Tilting the compensator plate, when superimposed over an appropriately oriented mineral grain, will vary the degree of compensation until a point is reached when the compensator brings the grain to a point of zero retardation. A suitable grain is one whose optic axis (or optic plane) is parallel to the microscope stage in a 'subtractive' position relative to the compensator plate, i.e., the grain is oriented with its slow ray parallel to the fast ray of the plate. Attaining this orientation is greatly facilitated with the universal stage because of its multi-axis construction. Once compensation is achieved, a reading is taken from the drum of the compensator, and retardation is calculated. Birefringence is then calculated based on the measured retardation and a known grain thickness (the latter of which is dependent on the degree of tilt of the universal stage, and which can be determined from a simple trigonometric calculation).
The Wright universal eyepiece, described by F. E. Wright in 1911, is used primarily for quantifying birefringence using a graduated quartz wedge, or to accurately set extinction positions, such as would be necessary to measure extinction angles. This instrument consists of a slotted eyepiece and cap analyzer that replace the regular cross hair eyepiece; the slot, located below the analyzer, is designed to accept a variety of specialized compensators. Two plates can be used to set extinction; these are the half-shade plate after Nakamura and the half-shade wedge after Macé de Lépinay. Both plates are composed of two parallel quartz sections, right- and left-handed, oriented in opposite directions. When one of these plates is superimposed over a grain, the precise setting of extinction is evidenced when the light intensity is perfectly balanced between both halves of the plate.
The Present and Future of the Universal Stage
With Zeiss having recently (1999) discontinued production of their universal stage (Leitz and Nikon had discontinued manufacture of their universal stages in the mid-1990s), there is currently no worldwide production of them. Used instruments are sometimes available, some of which may be in as new condition, but others of which can be in an unusable condition.
Moreover, petrographic microscopes capable of accommodating a universal stage, i.e., those with adequate stage clearance and a removable center stage plate to allow for freedom of tilting the outer A4 axis, are no longer manufactured. Despite the fact that no modern manufacturer provides a microscope that will directly accommodate the universal stage, it is possible to adapt at least the Olympus BX-51P polarized light microscope, and perhaps other recently manufactured microscopes as well, to accommodate the universal stage (figure 10). In the case of the Olympus microscope, a removable stage center plate is present, but a riser block needed to be fitted to achieve adequate stage clearance, and a stage intermediate adapter had to be fabricated that fit the universal stage mounting screws and allowed the assembly to be attached to the microscope stage (Delly, 2007).
Despite the fact that the last list price, in the mid-1990s, for a Leitz 4-axis stage with three sets of hemispheres was quite high, about $12,500, the cost of a modern microbeam instrument greatly exceeds that figure by more than an order of magnitude, with annual maintenance expenses being equally high. Thus given the comparative expense of a universal stage (including the cost of a polarized light microscope), the polarized light equipment is far more cost effective. Furthermore, most professionals in the working world will find that there is not a microprobe down the corridor, and contracting analytical work for x-ray diffraction and microbeam analysis can be both expensive and time consuming. However, the principal drawback to the petrographic microscope and universal stage, as mentioned earlier, is the effort required to learn the underlying principles and become proficient; well-grounded training in optical mineralogy takes a substantial investment of time and considerable practice that may take some years. In contrast, for the case of an x-ray diffractometer, a technician can be trained to prepare samples, operate the instrument, and generate a list of mineral phases present in about an hour (taking note that there is a strong possibility that the phases so identified - the result of a computer database search - may be incorrect).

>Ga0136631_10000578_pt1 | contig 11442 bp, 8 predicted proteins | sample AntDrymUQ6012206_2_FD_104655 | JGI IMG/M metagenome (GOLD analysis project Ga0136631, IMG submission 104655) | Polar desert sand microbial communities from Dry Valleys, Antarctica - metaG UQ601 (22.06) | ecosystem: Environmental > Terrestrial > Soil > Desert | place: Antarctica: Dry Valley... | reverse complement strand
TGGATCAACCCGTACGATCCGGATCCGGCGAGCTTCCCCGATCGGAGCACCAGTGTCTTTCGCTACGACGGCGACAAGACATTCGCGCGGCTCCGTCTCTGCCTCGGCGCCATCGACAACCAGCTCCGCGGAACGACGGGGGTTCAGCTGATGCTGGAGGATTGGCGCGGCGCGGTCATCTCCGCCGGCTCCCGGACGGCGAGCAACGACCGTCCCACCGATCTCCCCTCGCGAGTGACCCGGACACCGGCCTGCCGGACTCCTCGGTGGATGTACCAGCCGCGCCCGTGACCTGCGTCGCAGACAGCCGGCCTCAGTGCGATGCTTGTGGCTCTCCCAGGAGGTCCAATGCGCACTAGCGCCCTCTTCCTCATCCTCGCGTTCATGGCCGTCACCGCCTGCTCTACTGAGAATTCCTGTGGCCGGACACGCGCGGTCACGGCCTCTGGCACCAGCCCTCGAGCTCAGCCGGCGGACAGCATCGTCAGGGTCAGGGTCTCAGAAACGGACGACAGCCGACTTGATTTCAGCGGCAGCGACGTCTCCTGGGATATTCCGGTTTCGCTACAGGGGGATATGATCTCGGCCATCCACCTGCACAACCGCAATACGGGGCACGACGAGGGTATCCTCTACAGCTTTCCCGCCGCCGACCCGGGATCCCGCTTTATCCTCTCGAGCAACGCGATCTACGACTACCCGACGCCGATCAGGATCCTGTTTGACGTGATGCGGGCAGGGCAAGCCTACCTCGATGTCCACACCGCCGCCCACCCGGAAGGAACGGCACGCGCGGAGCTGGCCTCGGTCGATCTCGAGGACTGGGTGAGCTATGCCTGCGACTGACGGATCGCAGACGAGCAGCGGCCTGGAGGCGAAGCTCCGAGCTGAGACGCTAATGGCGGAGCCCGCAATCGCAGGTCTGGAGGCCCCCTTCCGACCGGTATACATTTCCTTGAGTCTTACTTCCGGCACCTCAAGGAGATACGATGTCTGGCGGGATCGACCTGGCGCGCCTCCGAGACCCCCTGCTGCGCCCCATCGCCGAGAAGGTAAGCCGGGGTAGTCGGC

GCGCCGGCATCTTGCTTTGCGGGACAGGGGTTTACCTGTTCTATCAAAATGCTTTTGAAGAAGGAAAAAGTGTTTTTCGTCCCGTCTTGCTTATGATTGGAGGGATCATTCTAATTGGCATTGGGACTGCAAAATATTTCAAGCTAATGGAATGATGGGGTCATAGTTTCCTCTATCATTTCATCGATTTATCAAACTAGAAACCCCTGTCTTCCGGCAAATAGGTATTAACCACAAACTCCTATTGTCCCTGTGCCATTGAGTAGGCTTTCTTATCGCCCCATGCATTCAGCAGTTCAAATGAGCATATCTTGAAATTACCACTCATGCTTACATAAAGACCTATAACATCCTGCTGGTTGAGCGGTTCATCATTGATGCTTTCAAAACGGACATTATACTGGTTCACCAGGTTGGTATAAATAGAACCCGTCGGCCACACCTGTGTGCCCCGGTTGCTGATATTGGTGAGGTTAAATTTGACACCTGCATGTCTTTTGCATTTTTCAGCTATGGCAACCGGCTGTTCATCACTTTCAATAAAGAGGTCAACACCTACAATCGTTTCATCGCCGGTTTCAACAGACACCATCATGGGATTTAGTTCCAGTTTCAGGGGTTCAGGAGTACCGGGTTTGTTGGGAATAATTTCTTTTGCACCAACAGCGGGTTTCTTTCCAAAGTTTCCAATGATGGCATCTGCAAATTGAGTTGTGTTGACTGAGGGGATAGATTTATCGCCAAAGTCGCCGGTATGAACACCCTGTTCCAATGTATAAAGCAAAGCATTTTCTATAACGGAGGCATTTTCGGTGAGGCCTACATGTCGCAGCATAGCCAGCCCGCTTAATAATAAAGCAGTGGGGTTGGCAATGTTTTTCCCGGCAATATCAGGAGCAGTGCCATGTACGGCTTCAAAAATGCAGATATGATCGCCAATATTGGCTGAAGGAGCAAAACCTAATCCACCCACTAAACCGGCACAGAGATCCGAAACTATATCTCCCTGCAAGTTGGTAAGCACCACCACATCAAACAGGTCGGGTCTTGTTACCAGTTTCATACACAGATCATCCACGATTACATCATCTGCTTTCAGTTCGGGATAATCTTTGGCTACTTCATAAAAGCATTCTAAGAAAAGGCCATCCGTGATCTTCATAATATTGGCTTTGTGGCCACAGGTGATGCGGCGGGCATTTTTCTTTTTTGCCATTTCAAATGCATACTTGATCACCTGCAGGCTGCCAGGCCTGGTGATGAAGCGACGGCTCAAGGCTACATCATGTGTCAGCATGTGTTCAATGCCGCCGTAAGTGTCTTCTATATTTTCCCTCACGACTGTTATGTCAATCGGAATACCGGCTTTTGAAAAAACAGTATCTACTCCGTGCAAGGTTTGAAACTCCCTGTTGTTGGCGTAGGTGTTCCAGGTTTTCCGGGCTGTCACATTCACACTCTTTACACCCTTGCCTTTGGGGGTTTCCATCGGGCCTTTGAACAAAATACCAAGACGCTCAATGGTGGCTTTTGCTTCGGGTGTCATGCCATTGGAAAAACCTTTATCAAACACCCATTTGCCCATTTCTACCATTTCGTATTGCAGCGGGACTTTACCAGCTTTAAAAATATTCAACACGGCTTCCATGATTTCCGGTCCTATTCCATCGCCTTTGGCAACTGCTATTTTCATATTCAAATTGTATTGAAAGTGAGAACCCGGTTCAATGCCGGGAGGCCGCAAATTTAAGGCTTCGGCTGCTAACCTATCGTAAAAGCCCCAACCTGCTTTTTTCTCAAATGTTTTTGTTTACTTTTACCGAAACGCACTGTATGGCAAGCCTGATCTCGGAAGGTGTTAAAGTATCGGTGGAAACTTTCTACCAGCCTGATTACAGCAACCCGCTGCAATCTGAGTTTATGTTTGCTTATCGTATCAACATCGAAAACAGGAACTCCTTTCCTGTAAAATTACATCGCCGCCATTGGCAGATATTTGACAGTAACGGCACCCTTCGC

Although some consider the universal stage to be obsolete, suggesting that it (along with polarized light microscopy in general) has been replaced by modern microbeam or x-ray diffraction instrumentation, the bottom line is that this equipment is a valuable adjunct to modern instrumental methods of analysis, as nothing can replace a trained human eye to interpret and evaluate the physical features of the sample and assess the veracity of computer-generated data (see Kile, 2006, for a further discussion of some of these issues). Thus, while there is no question that these modern computer-driven devices are extremely effective, they do not replace the light microscope. In the case of the universal stage, a declining number of professionals having a specialized knowledge (such methods are no longer taught at universities in the U.S.), and an increasing scarcity of equipment, will likely mandate its extinction, if for no other reason than no one will realize its capabilities; unfortunately, the outcome will be the loss of the irreplaceable utility of this instrument.
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The author wishes to thank John Delly, College of Microscopy, Westmont, Illinois; Mickey Gunter, University of Idaho; and Olaf Medenbach, Ruhr University, Germany, for their thoughtful reviews of this paper.